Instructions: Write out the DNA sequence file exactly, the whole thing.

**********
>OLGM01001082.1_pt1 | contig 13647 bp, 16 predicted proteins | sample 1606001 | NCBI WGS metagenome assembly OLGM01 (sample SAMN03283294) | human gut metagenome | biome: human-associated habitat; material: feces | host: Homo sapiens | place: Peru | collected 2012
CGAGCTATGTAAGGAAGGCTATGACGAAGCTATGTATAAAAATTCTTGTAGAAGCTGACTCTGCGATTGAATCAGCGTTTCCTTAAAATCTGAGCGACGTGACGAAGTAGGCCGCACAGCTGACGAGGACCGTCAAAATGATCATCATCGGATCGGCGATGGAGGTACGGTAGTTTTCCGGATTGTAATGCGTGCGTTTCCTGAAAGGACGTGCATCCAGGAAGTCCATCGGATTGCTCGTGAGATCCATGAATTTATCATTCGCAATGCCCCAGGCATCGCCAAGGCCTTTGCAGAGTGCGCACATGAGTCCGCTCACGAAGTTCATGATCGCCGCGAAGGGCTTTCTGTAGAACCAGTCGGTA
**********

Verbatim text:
>OLGM01001082.1_pt1 | contig 13647 bp, 16 predicted proteins | sample 1606001 | NCBI WGS metagenome assembly OLGM01 (sample SAMN03283294) | human gut metagenome | biome: human-associated habitat; material: feces | host: Homo sapiens | place: Peru | collected 2012
CGAGCTATGTAAGGAAGGCTATGACGAAGCTATGTATAAAAATTCTTGTAGAAGCTGACTCTGCGATTGAATCAGCGTTTCCTTAAAATCTGAGCGACGTGACGAAGTAGGCCGCACAGCTGACGAGGACCGTCAAAATGATCATCATCGGATCGGCGATGGAGGTACGGTAGTTTTCCGGATTGTAATGCGTGCGTTTCCTGAAAGGACGTGCATCCAGGAAGTCCATCGGATTGCTCGTGAGATCCATGAATTTATCATTCGCAATGCCCCAGGCATCGCCAAGGCCTTTGCAGAGTGCGCACATGAGTCCGCTCACGAAGTTCATGATCGCCGCGAAGGGCTTTCTGTAGAACCAGTCGGTA